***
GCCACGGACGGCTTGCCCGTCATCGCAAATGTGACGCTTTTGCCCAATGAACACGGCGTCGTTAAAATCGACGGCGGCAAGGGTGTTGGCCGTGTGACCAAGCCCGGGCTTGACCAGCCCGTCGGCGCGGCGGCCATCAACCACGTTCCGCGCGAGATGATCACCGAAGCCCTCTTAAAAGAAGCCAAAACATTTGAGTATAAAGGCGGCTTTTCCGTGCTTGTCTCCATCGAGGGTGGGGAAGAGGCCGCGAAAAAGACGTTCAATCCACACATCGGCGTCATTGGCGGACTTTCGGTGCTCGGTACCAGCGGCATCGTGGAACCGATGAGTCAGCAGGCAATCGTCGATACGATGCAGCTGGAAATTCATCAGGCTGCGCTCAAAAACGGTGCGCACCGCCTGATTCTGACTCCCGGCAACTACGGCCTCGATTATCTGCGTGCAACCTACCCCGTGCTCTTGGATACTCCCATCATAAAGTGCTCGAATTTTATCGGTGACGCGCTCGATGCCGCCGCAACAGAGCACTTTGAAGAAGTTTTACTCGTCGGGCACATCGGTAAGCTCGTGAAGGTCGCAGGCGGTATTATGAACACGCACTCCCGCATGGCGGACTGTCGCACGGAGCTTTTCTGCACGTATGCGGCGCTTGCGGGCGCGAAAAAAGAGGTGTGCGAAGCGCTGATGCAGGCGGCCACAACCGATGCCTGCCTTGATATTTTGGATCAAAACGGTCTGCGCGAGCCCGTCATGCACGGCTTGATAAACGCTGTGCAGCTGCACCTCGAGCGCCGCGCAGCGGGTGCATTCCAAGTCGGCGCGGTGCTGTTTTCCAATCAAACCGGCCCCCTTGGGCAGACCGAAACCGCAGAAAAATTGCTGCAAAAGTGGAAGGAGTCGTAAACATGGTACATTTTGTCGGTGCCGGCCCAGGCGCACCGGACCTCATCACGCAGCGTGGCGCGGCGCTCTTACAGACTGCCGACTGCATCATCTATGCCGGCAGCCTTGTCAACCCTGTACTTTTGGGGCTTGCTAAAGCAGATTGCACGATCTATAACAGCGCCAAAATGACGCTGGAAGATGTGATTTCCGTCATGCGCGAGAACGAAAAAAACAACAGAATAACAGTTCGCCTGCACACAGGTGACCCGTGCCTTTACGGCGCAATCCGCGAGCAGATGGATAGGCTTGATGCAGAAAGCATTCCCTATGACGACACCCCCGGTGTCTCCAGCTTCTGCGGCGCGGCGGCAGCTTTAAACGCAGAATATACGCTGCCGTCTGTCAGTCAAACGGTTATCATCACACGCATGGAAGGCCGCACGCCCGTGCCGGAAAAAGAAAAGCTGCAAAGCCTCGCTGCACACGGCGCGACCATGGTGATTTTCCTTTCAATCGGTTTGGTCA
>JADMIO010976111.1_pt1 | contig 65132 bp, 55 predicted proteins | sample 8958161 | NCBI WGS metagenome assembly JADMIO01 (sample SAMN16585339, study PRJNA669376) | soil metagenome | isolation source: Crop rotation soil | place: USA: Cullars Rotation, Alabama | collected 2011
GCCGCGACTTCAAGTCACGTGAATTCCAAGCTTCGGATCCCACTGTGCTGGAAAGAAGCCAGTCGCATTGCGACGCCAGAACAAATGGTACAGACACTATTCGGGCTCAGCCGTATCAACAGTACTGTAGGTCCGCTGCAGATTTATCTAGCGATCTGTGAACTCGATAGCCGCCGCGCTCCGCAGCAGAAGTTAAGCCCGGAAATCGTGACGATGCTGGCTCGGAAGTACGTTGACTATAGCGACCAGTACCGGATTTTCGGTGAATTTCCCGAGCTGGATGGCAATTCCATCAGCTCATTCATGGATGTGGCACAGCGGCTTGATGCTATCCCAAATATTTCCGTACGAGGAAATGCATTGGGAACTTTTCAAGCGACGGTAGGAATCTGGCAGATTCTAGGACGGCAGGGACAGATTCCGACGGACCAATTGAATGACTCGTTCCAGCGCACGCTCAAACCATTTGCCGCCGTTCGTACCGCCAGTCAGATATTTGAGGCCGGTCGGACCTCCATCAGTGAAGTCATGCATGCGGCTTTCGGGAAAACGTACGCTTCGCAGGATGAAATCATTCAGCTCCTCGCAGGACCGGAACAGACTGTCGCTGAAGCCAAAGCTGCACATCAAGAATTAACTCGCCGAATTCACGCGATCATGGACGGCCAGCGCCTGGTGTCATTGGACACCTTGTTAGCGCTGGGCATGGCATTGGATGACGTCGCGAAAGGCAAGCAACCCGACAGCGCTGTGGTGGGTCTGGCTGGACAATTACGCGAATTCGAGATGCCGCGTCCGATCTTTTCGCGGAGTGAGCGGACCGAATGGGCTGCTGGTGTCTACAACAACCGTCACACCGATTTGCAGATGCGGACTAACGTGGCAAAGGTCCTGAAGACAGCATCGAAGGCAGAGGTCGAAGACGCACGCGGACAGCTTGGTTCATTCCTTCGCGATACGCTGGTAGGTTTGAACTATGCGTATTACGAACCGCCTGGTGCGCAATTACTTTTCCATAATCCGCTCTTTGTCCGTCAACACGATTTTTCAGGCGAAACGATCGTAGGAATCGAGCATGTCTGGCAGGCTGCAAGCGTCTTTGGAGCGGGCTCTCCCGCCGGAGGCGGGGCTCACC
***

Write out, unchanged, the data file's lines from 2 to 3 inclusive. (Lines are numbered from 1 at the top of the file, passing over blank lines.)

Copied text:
>JADMIO010976111.1_pt1 | contig 65132 bp, 55 predicted proteins | sample 8958161 | NCBI WGS metagenome assembly JADMIO01 (sample SAMN16585339, study PRJNA669376) | soil metagenome | isolation source: Crop rotation soil | place: USA: Cullars Rotation, Alabama | collected 2011
GCCGCGACTTCAAGTCACGTGAATTCCAAGCTTCGGATCCCACTGTGCTGGAAAGAAGCCAGTCGCATTGCGACGCCAGAACAAATGGTACAGACACTATTCGGGCTCAGCCGTATCAACAGTACTGTAGGTCCGCTGCAGATTTATCTAGCGATCTGTGAACTCGATAGCCGCCGCGCTCCGCAGCAGAAGTTAAGCCCGGAAATCGTGACGATGCTGGCTCGGAAGTACGTTGACTATAGCGACCAGTACCGGATTTTCGGTGAATTTCCCGAGCTGGATGGCAATTCCATCAGCTCATTCATGGATGTGGCACAGCGGCTTGATGCTATCCCAAATATTTCCGTACGAGGAAATGCATTGGGAACTTTTCAAGCGACGGTAGGAATCTGGCAGATTCTAGGACGGCAGGGACAGATTCCGACGGACCAATTGAATGACTCGTTCCAGCGCACGCTCAAACCATTTGCCGCCGTTCGTACCGCCAGTCAGATATTTGAGGCCGGTCGGACCTCCATCAGTGAAGTCATGCATGCGGCTTTCGGGAAAACGTACGCTTCGCAGGATGAAATCATTCAGCTCCTCGCAGGACCGGAACAGACTGTCGCTGAAGCCAAAGCTGCACATCAAGAATTAACTCGCCGAATTCACGCGATCATGGACGGCCAGCGCCTGGTGTCATTGGACACCTTGTTAGCGCTGGGCATGGCATTGGATGACGTCGCGAAAGGCAAGCAACCCGACAGCGCTGTGGTGGGTCTGGCTGGACAATTACGCGAATTCGAGATGCCGCGTCCGATCTTTTCGCGGAGTGAGCGGACCGAATGGGCTGCTGGTGTCTACAACAACCGTCACACCGATTTGCAGATGCGGACTAACGTGGCAAAGGTCCTGAAGACAGCATCGAAGGCAGAGGTCGAAGACGCACGCGGACAGCTTGGTTCATTCCTTCGCGATACGCTGGTAGGTTTGAACTATGCGTATTACGAACCGCCTGGTGCGCAATTACTTTTCCATAATCCGCTCTTTGTCCGTCAACACGATTTTTCAGGCGAAACGATCGTAGGAATCGAGCATGTCTGGCAGGCTGCAAGCGTCTTTGGAGCGGGCTCTCCCGCCGGAGGCGGGGCTCACC